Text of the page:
John White Gray, the father of our subject, was born in Rutland, Vermont, January 3, 1788, and removed with his parents to Gray’s Valley, Tioga County, Pennsylvania. When the country again became engaged in war with England he donned the uniform of the nation and went to the front under General Harrison. During the Battle of Chippewa he sustained a severe wound in the forehead from a well-directed saber blow of an enemy. Prior to the War, in 1806, he had purchased the remaining time of his minority of his father for three hundred dollars, and entered upon an active, useful and successful business career. He founded the city of Covington, Pennsylvania, and was for many years a leading politician in that state, being twice a member of the Pennsylvania legislature. He was a great admirer of Thomas H. Benton and Stephen A. Douglas, having met them and worked with them in politics. He also enjoyed the personal friendship of General A. C. Dodge, W. F. Coolbaugh and Henry Gear, all since United States senators. It was Mr. Gray who first named Mr. Coolbaugh in the Democratic convention as a candidate for state senator of Iowa. In 1842 he removed from Pennsylvania to Iowa, locating in the city of Burlington.
On the 16th of September, 1832, John White Gray married Miss Mary Susan Cole, in Gray’s Valley, Tioga County, Pennsylvania. Thomas Benton, of this review, is their eldest child. Amanda Sarah, who was born March 15, 1837, in Philadelphia, Pennsylvania, was married February 4, 1857, to Homer H. Hemenway, at Lansing, Iowa. He is now a lumber merchant of Colorado Springs, Colorado. Their children, all natives of Lansing, Iowa, are Grant C., born January 8, 1858; Genett M. born December 8, 1860; Laura D., born November 17, 1864; Mabel G., born August 11, 1867; and Robert W., born April 26, 1872. Henry Clay Gray, a brother of our subject, was born in Burlington, Iowa, August 15, 1842, and during the Civil War became a member of the Chicago Mercantile Battery, which command was under General Sherman in all of his operations in the west and protected his retreat across the Yazoo River after his disastrous attack upon Vicksburg. Henry C. Gray married Matie Mason, in Chicago, Illinois, in 1873, and is living in that city, where he has long been a grain broker and a member of the board of trade.
After the removal of his parents to Iowa, Thomas B. Gray remained with relatives in the Keystone state until fourteen years of age, when he joined the family in the west. He acquired his preliminary education in the public schools and completed his collegiate course in Mount Pleasant, Iowa, in 1852. In 1854 he came to California and engaged in mining in Sierra County for three years. On the expiration of that period he returned to Iowa, where for a time he was connected with the educational interests of the state as a teacher. He also learned the printer’s trade in the office of the Burlington Hawkeye. In 1864 he again came to the west, locating in Montana, where he carried on farming. He also served as county assessor and county treasurer there for a period of six years, and on leaving Montana removed to Virginia City, Nevada, where he occupied the position of principal of the high school and was elected county superintendent of public schools in 1882 for two years. On the expiration of that term he came to Nevada County, California, and had charge of the schools here from 1884 until 1889. He was a most successful educator, having the ability to impart clearly and readily the knowledge he had acquired, and his faithful performance of each day’s duty gave him courage and inspiration for the work of the next day. He is now largely interested in mining, being the principal owner of the Buckeye mine, which has yielded many tons of very rich ore. He also has the district agency for the Connecticut Mutual Life Insurance Company, and in the various branches of his business has met with creditable success.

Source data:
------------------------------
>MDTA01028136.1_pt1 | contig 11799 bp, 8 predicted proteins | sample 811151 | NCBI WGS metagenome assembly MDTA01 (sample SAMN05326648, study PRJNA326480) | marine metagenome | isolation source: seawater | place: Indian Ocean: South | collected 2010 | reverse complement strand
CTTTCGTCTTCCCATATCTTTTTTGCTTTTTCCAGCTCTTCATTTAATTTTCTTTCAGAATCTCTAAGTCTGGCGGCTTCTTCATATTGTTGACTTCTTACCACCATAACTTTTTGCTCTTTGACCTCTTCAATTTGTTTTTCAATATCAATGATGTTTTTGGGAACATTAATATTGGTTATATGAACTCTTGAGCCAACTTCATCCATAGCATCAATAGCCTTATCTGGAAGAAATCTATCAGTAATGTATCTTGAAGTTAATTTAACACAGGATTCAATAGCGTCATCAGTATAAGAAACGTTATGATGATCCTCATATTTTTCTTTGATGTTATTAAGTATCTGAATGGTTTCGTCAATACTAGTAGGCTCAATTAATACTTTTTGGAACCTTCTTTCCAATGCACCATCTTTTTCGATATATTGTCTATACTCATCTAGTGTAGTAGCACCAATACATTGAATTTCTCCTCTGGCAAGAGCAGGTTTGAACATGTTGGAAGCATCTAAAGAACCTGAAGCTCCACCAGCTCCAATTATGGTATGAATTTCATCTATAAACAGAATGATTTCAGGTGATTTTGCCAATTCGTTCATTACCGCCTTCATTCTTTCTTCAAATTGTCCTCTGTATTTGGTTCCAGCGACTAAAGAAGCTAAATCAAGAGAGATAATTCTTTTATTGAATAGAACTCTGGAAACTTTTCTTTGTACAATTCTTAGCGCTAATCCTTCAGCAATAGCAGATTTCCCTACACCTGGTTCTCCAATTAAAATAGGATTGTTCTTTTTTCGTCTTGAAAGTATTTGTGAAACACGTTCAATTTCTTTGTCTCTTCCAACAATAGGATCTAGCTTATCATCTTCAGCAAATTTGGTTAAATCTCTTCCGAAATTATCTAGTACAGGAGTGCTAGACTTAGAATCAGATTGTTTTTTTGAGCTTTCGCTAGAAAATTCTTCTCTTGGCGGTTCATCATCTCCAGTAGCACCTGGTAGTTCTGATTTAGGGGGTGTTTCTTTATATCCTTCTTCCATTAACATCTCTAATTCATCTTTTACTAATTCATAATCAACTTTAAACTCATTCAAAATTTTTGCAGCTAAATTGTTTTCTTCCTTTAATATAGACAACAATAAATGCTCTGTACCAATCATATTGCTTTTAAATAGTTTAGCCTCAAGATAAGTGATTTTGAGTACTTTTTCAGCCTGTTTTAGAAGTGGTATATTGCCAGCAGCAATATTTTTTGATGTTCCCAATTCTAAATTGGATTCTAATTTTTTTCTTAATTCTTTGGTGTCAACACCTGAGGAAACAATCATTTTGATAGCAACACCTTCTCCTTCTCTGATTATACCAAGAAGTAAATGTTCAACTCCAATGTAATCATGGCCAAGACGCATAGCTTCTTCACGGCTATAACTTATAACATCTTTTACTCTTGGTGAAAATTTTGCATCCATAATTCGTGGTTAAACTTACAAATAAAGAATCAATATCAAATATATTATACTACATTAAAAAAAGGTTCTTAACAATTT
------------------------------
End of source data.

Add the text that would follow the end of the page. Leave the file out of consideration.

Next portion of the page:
In 1866, in Montana, Mr. Gray was united in marriage to Miss Cornelia Brooks, a native of Missouri, and they now have four children, all born in the Gallatin Valley, Montana: Nettie, the wife of J. W. Fly, of Bozeman, Montana, born December 13, 1867; Lucy, at home, born October 16, 1869; Charles R., born September 15, 1874; and Harry B., born December 11, 1871. The latter has recently returned from Manila, being a member of Company C, First Montana Regiment of Volunteers, with which command he participated in sixteen different engagements during his service in the Philippine Islands.
In politics Mr. Gray takes an active interest supporting the Democratic Party. Socially he is connected with the Masonic fraternity, belonging to the Royal Arch chapter and Eastern Star. He has filled the most important offices of the lodge and is a worthy representative of the craft. His identification with the educational and mining interests of Nevada County has made his history an integral part of the annals of this section of the state.
Transcribed by Gerald Iaquinta.
© 2011 Gerald Iaquinta.